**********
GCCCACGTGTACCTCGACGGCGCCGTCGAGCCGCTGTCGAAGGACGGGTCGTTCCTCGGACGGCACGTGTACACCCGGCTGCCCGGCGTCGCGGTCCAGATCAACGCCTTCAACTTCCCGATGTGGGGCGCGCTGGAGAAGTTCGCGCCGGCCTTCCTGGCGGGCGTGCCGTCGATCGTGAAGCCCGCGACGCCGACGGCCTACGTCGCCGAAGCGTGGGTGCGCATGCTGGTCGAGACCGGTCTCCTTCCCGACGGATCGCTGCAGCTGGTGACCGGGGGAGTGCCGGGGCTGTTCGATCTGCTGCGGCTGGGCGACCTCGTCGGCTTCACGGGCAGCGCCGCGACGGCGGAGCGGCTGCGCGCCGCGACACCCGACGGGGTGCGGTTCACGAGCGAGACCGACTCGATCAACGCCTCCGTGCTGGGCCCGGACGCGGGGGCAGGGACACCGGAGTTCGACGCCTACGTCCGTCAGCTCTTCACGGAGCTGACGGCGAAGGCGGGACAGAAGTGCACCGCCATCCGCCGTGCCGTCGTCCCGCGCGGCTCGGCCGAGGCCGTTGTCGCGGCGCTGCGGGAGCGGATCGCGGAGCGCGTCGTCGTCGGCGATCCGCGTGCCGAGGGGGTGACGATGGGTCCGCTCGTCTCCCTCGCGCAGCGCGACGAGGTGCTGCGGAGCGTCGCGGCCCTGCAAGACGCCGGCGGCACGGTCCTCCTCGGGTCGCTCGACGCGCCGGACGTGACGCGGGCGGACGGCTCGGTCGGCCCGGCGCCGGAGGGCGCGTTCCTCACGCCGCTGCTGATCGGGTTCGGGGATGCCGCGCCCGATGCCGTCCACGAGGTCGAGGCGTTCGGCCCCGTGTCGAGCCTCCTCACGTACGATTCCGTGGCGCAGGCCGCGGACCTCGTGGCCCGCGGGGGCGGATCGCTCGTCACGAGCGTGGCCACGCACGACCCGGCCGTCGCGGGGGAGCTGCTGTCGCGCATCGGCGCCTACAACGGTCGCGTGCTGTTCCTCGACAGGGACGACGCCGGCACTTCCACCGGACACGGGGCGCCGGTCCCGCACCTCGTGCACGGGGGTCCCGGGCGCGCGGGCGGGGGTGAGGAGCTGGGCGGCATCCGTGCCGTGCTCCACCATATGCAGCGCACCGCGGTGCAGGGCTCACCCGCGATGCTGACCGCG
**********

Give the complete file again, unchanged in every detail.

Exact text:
GCCCACGTGTACCTCGACGGCGCCGTCGAGCCGCTGTCGAAGGACGGGTCGTTCCTCGGACGGCACGTGTACACCCGGCTGCCCGGCGTCGCGGTCCAGATCAACGCCTTCAACTTCCCGATGTGGGGCGCGCTGGAGAAGTTCGCGCCGGCCTTCCTGGCGGGCGTGCCGTCGATCGTGAAGCCCGCGACGCCGACGGCCTACGTCGCCGAAGCGTGGGTGCGCATGCTGGTCGAGACCGGTCTCCTTCCCGACGGATCGCTGCAGCTGGTGACCGGGGGAGTGCCGGGGCTGTTCGATCTGCTGCGGCTGGGCGACCTCGTCGGCTTCACGGGCAGCGCCGCGACGGCGGAGCGGCTGCGCGCCGCGACACCCGACGGGGTGCGGTTCACGAGCGAGACCGACTCGATCAACGCCTCCGTGCTGGGCCCGGACGCGGGGGCAGGGACACCGGAGTTCGACGCCTACGTCCGTCAGCTCTTCACGGAGCTGACGGCGAAGGCGGGACAGAAGTGCACCGCCATCCGCCGTGCCGTCGTCCCGCGCGGCTCGGCCGAGGCCGTTGTCGCGGCGCTGCGGGAGCGGATCGCGGAGCGCGTCGTCGTCGGCGATCCGCGTGCCGAGGGGGTGACGATGGGTCCGCTCGTCTCCCTCGCGCAGCGCGACGAGGTGCTGCGGAGCGTCGCGGCCCTGCAAGACGCCGGCGGCACGGTCCTCCTCGGGTCGCTCGACGCGCCGGACGTGACGCGGGCGGACGGCTCGGTCGGCCCGGCGCCGGAGGGCGCGTTCCTCACGCCGCTGCTGATCGGGTTCGGGGATGCCGCGCCCGATGCCGTCCACGAGGTCGAGGCGTTCGGCCCCGTGTCGAGCCTCCTCACGTACGATTCCGTGGCGCAGGCCGCGGACCTCGTGGCCCGCGGGGGCGGATCGCTCGTCACGAGCGTGGCCACGCACGACCCGGCCGTCGCGGGGGAGCTGCTGTCGCGCATCGGCGCCTACAACGGTCGCGTGCTGTTCCTCGACAGGGACGACGCCGGCACTTCCACCGGACACGGGGCGCCGGTCCCGCACCTCGTGCACGGGGGTCCCGGGCGCGCGGGCGGGGGTGAGGAGCTGGGCGGCATCCGTGCCGTGCTCCACCATATGCAGCGCACCGCGGTGCAGGGCTCACCCGCGATGCTGACCGCG